Best strategy for discovering lung tumors are the more costly CT scans.
Chest X-rays done annually didn’t significantly reduce the death rate from lung cancer in a study involving more than 150,000 patients that reflects the challenges of using early detection to save lives in the battle against malignancies.
The findings suggest the best strategy for discovering lung tumors in an early, more treatable stage is screening with more-costly CT scans, which were shown in a separate recent study to lower the death rate by 20% despite a high percentage of false-positive results.
“There was no discernible benefit from chest X-rays,” said Christine Berg, chief of early-detection research at the National Cancer Institute and senior author of the study. “This provides the definitive answer to the question.”
The results, from what is called the Prostate, Lung, Colorectal and Ovarian Cancer Screening Trial, were presented Wednesday at the annual meeting of the American College of Chest Physicians and published online by the Journal of the American Medical Association.
Previous findings from the study showed, among other things, that a screening test called CA125 failed to reduce the death toll from ovarian cancer. In another blow to early-detection efforts, the U.S. Preventive Services Task Force earlier this month urged against routine use of the popular PSA test for prostate cancer, saying potential harms outweigh its benefits.
Lung cancer is the leading cause of cancer death in the U.S. and globally, and is mainly caused by smoking. The American Cancer Society estimates 221,130 new cases of lung cancer will be diagnosed in the U.S. this year while 156,940 people with die from the disease, accounting for 27% of all cancer deaths. Regular chest X-rays have long been considered a strategy for screening patients considered at risk. Earlier studies didn’t show a benefit for the approach, but flaws in the studies’ design had left researchers uncertain about a potential role for X-ray monitoring.
In the new study, funded by the NCI, patients between 55 and 74 years old were randomly assigned to either a regimen of annual X-ray screenings for as long as four years or “usual care,” which didn’t involve any scheduled X-ray tests. About 45% of the participants reported never smoking, 10% were smokers and the rest were previous smokers when they enrolled in the study. Half of participants were women.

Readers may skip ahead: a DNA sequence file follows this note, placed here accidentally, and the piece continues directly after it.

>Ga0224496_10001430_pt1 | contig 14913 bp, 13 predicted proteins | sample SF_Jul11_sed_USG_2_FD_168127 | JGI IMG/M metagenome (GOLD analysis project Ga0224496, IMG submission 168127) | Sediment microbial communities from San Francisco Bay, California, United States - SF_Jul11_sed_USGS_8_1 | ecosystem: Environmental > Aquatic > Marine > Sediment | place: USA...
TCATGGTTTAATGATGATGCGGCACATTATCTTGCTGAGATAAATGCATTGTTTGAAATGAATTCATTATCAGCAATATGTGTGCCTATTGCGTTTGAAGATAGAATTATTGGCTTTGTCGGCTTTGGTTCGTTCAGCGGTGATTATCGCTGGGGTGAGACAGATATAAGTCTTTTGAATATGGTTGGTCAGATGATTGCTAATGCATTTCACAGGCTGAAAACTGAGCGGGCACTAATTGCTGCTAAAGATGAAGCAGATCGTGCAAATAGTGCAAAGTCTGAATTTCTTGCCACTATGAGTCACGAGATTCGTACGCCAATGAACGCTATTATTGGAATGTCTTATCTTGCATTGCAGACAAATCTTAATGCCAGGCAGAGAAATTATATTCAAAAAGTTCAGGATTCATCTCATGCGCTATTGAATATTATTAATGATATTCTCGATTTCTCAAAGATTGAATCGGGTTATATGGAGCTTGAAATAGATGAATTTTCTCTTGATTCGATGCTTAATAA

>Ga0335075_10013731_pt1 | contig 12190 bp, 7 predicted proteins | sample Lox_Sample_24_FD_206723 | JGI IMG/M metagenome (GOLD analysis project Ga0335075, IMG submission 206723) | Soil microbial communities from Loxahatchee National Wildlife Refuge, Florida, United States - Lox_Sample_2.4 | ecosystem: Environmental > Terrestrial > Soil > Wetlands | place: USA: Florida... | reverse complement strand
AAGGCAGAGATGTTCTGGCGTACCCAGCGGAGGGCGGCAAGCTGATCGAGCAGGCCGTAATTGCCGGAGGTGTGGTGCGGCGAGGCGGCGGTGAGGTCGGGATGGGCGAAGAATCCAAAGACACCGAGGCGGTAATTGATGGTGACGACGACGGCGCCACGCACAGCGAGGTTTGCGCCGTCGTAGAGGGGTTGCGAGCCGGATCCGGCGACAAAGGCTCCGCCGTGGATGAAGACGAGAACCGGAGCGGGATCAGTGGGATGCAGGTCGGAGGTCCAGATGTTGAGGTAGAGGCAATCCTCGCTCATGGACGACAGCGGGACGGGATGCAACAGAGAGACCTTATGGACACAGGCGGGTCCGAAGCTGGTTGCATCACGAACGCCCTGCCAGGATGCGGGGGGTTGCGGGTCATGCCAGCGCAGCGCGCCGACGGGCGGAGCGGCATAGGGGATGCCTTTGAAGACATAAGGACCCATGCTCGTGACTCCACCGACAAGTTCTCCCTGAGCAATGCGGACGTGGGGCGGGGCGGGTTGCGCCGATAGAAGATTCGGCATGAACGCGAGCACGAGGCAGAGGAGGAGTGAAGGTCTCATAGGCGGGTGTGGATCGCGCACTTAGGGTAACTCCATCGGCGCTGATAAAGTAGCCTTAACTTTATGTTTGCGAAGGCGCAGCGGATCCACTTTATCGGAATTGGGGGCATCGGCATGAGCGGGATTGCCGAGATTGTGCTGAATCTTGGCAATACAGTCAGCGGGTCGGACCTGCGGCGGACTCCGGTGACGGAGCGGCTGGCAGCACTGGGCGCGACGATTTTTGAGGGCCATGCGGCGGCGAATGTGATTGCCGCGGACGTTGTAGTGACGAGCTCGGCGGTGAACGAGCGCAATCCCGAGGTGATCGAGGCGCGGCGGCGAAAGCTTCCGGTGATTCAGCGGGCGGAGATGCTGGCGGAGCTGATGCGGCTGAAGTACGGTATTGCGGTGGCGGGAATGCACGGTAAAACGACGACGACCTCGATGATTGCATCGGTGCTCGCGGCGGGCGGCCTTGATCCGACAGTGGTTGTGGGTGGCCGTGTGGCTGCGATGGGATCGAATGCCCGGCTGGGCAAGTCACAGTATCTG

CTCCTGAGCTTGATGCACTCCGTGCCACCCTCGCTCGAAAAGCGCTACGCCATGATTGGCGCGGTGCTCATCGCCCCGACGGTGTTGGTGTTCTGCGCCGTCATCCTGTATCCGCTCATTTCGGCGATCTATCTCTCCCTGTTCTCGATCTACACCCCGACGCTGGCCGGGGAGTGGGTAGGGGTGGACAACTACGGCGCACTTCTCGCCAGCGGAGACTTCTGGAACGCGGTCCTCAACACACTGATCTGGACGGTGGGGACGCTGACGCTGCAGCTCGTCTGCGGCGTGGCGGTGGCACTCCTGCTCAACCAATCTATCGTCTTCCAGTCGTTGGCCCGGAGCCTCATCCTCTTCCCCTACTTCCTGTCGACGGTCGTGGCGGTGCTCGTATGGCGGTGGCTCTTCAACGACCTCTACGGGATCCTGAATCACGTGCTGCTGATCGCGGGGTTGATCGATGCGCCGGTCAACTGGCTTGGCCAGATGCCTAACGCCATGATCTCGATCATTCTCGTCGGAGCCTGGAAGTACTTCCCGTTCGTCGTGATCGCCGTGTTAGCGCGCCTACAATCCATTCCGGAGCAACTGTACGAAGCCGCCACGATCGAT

During a follow-up of as long as 13 years, 1,696 cases of lung cancer were detected among those in the screening group and 1,620 among those not routinely screened. There were 1,213 deaths from lung cancer in those in the X-ray group and 1,230 in those who didn’t get the tests, reflecting a death rate that was nearly identical statistically.
Of the 1,696 cancers diagnosed among those in the X-ray group, 307 were detected by the test itself. Another 198 were found during the four-year screening period, but when patients developed symptoms in between screens. The rest, or about 70% of the cancers, were found during the years after the screening period ended. The findings indicate patients who opt for regular screening are much more likely to benefit from a CT test than a chest X-ray. Dr. Berg said chest X-rays in the study cost between $50 and $85, while CT scans were about $370. But some centers charge more than $800 for the CT test, she said, which isn’t typically covered by insurers when used for screening purposes.
Dr. Berg said the results mean the challenge for researchers is to improve CT scans to reduce the rate of false positives, which can lead to additional tests that are expensive and, in a small number of cases, complications from those tests. In the recently published National Lung Screening Trial, she said, 95% of the abnormalities detected by CT turned out not to be cancer.
In contrast to the current study, the study showing a benefit of CT scans enrolled only people with a history of heavy smoking. In addition, in that study, the scans were compared against chest X-rays, while in the current study, the comparison group didn’t have any recommended screening tests.
Robert Smith, senior director for cancer control at the American Cancer Society, said the new study left open the possibility that regular annual X-ray screenings beyond four years might have turned up a benefit, but generally, he said, “chest X-ray is not the test to use to rule out the presence of lung cancer.”
He said the findings call for development and testing of other approaches beyond CT scans to find more effective methods of detecting lung cancer early.